By Richard Pollock
Daniel Ellsberg, who famously leaked the Pentagon Papers, told a nostalgic anti-war gathering in Washington, D.C., Tuesday “we may be weeks away” from President Barack Obama “furtively” sending new U.S. “combat units” to Iraq.
“As we talk, we may be weeks away from Marines being sent as units into combat in Iraq,” he said in a videotaped message before an assembly of anti-war activists who participated in the 1971 May Day civil disobedience protests that led to 12,000 arrests in the nation’s capital.
“Right now, Marines are being furtively being sent into combat in Iraq in a hopeless operation as before,” he said, adding that like the early days in Vietnam, there will be “gradually advisors calling in ‘air support.’”
Ellsberg, who turned 85 April 7, also predicted the war in Iraq will escalate if former Secretary of State Hillary Clinton or a Republican enters the White House.
“I believe that (an escalation) is going to happen, all the more if there’s going to be a Republican President. But I think that Hillary is as likely to do that as a Republican.”
Obama announced April 25 the deployment of an additional 250 troops, mainly Army Green Berets, to augment 50 Special Operations forces already advising Iraqi forces in Iraq.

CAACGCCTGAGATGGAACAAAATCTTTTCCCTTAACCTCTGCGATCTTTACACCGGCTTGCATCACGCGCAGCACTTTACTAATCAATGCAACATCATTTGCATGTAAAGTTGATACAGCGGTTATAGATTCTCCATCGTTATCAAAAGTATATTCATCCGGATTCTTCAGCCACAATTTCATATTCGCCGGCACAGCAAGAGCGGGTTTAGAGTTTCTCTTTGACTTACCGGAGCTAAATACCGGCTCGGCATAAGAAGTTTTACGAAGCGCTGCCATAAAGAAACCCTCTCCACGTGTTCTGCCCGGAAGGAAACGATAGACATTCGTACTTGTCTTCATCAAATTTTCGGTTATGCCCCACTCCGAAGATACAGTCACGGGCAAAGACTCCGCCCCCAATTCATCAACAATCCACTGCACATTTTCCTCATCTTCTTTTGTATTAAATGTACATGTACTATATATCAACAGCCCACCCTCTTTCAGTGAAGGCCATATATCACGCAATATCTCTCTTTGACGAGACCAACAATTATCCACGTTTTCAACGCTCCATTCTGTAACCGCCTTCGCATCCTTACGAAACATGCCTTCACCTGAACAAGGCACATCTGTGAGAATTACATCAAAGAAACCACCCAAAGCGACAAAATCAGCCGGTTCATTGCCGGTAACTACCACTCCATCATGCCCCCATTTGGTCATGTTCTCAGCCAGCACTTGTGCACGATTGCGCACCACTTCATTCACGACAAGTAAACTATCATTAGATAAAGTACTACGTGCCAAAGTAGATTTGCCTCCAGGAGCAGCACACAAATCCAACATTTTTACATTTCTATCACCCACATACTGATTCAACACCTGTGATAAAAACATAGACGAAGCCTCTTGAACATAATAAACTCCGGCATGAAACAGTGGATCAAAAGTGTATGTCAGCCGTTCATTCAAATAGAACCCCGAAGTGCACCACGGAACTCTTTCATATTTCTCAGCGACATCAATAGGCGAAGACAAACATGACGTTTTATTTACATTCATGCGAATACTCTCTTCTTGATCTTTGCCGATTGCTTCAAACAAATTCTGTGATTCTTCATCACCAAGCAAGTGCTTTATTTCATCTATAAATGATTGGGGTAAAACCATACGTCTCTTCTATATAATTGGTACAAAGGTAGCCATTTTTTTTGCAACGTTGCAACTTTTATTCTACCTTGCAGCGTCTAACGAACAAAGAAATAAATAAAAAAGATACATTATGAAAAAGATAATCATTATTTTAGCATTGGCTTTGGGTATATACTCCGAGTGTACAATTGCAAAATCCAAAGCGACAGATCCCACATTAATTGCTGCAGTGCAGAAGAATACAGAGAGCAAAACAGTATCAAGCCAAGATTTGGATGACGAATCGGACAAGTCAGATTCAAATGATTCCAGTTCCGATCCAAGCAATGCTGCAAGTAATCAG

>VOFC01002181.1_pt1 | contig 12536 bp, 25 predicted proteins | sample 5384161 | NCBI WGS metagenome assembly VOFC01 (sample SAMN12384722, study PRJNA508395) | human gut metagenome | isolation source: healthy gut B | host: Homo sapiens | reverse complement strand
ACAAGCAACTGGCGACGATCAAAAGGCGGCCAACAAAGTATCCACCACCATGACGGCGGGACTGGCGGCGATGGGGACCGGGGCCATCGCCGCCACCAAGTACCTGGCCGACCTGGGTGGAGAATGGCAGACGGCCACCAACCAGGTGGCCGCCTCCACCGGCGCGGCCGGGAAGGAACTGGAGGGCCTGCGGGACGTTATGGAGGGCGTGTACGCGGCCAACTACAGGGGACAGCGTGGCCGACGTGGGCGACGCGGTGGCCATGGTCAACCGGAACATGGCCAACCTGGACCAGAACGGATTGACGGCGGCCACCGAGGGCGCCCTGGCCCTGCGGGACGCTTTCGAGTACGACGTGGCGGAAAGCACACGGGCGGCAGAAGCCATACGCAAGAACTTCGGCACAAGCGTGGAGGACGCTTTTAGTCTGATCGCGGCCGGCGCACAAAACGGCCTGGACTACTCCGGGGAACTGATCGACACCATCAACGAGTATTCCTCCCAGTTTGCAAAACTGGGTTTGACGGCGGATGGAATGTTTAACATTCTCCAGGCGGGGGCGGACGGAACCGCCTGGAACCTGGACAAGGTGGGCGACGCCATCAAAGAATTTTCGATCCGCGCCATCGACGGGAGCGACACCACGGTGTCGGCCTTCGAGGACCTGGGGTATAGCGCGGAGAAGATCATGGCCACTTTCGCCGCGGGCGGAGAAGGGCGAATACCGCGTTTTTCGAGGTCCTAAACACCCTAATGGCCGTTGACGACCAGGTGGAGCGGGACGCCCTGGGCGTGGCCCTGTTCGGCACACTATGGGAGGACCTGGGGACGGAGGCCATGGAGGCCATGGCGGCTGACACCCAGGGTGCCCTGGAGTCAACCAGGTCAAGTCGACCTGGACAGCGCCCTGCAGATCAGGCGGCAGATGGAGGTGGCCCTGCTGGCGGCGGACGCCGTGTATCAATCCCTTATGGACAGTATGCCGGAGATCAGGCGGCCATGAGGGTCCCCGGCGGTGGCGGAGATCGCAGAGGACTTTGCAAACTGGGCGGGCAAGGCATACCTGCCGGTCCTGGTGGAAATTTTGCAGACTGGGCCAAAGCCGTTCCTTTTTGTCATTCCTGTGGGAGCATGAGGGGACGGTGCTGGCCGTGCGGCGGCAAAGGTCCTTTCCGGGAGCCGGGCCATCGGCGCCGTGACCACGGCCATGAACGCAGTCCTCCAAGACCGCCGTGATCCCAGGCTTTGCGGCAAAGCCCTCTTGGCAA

“I’ve decided to increase US support for local forces fighting ISIL in Syria … I’ve approved the deployment of up to 250 US personnel in Syria, including special forces,” Obama said after a meeting in Hanover, Germany, with German Chancellor Angela Merkel.
Ellsberg has been a staunch critic of U.S. foreign policy since he disobeyed the Department of Defense and gave the “Pentagon Papers” to the New York Times in 1971.
The tens of thousands of pages constituted an “internal” official history of the Vietnam War prepared for Secretary of Defense Robert McNamara.
Ellsberg gave a full unauthorized copy of the document to the New York Times and to The Washington Post. The papers had to go to the U.S. Supreme Court to get a decision upholding their First Amendment right to publish the document. The High Court denied the government the right of pre-publication censorship.
Ellsberg was a hero to the anti-war activists meeting to commemorate the 45th anniversary of the 1971 May Day protests.
The May Day organizers declared that “if the government doesn’t stop the war, we’ll stop the government.” They almost succeeded.
About 20,000 protesters descended on Washington, D.C. in repeated acts of nonviolent civil disobedience to block traffic in the streets around the nation’s capital in small, mobile “affinity groups.” Eventually 12,000 protesters were arrested by police.
Ellsberg disclosed to the anti-war group Tuesday he personally organized an “affinity group” to block traffic and was joined by fellow leftist activists Noam Chomsky and Howard Zinn.
Both Chomsky and Zinn have published multiple scathing books and articles of U.S. foreign and domestic policy.
Ellsberg also was critical of Secretary of State John Kerry in the video. He told the group Kerry delivered “a stirring talk” before the Senate Committee on Foreign Relations on the war in Vietnam.
But he caused howls of laughter and applause from the anti-war group when he said Kerry was a “good guy — in those days.”
The interview with Ellsberg was conducted by Judy Gumbo, a former Yippie and anti-war activist.